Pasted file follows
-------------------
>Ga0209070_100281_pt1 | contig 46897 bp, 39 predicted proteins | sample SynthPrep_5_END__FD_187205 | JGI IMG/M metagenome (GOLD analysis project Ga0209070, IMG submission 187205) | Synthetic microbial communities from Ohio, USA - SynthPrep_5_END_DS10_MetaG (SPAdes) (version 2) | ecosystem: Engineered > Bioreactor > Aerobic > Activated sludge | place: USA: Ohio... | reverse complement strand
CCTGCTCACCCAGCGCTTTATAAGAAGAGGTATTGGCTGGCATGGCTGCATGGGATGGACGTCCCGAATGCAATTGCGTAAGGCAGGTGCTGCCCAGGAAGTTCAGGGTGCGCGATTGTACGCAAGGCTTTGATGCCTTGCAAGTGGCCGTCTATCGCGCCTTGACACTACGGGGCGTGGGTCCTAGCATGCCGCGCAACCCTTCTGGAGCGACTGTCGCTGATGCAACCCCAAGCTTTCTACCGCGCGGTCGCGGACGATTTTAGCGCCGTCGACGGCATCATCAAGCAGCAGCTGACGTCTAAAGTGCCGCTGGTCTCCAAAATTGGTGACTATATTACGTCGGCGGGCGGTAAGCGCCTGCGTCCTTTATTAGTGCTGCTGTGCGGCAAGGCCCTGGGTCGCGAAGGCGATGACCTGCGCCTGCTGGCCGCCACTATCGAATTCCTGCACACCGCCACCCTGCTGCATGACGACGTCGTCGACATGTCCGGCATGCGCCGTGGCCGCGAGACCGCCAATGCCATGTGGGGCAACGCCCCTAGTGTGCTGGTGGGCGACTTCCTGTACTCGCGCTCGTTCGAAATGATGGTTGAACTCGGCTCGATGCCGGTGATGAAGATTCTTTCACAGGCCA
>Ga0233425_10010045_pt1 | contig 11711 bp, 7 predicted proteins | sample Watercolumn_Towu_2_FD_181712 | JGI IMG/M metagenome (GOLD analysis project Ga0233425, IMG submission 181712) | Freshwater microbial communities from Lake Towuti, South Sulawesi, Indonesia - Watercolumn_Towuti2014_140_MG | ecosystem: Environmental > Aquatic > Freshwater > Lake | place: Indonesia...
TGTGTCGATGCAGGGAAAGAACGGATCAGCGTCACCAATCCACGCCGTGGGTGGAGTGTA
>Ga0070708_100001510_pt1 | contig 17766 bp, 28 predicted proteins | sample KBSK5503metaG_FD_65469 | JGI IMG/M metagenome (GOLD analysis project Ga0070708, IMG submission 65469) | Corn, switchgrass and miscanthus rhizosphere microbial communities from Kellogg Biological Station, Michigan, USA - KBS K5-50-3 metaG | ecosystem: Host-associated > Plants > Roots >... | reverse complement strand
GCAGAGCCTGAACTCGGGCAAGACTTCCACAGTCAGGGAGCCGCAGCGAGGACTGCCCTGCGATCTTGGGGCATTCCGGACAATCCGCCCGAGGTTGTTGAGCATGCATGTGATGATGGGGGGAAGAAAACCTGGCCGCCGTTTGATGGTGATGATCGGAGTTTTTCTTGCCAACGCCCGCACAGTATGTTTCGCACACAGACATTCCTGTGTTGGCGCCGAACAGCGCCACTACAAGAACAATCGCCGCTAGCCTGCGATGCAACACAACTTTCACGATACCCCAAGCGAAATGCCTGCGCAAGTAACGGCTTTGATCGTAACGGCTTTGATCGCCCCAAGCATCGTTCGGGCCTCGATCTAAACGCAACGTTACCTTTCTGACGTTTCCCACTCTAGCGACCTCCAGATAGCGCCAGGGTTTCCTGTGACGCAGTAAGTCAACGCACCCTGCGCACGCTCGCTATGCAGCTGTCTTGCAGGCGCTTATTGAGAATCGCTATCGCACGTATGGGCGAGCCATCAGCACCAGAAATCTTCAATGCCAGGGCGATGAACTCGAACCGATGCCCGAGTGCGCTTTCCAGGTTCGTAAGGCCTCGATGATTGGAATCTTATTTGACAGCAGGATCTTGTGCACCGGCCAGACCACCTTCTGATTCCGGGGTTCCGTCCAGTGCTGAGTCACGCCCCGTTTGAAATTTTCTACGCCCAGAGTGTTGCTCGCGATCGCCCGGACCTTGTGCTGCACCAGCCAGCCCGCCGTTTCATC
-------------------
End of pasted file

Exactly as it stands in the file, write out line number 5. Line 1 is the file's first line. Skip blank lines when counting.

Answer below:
>Ga0070708_100001510_pt1 | contig 17766 bp, 28 predicted proteins | sample KBSK5503metaG_FD_65469 | JGI IMG/M metagenome (GOLD analysis project Ga0070708, IMG submission 65469) | Corn, switchgrass and miscanthus rhizosphere microbial communities from Kellogg Biological Station, Michigan, USA - KBS K5-50-3 metaG | ecosystem: Host-associated > Plants > Roots >... | reverse complement strand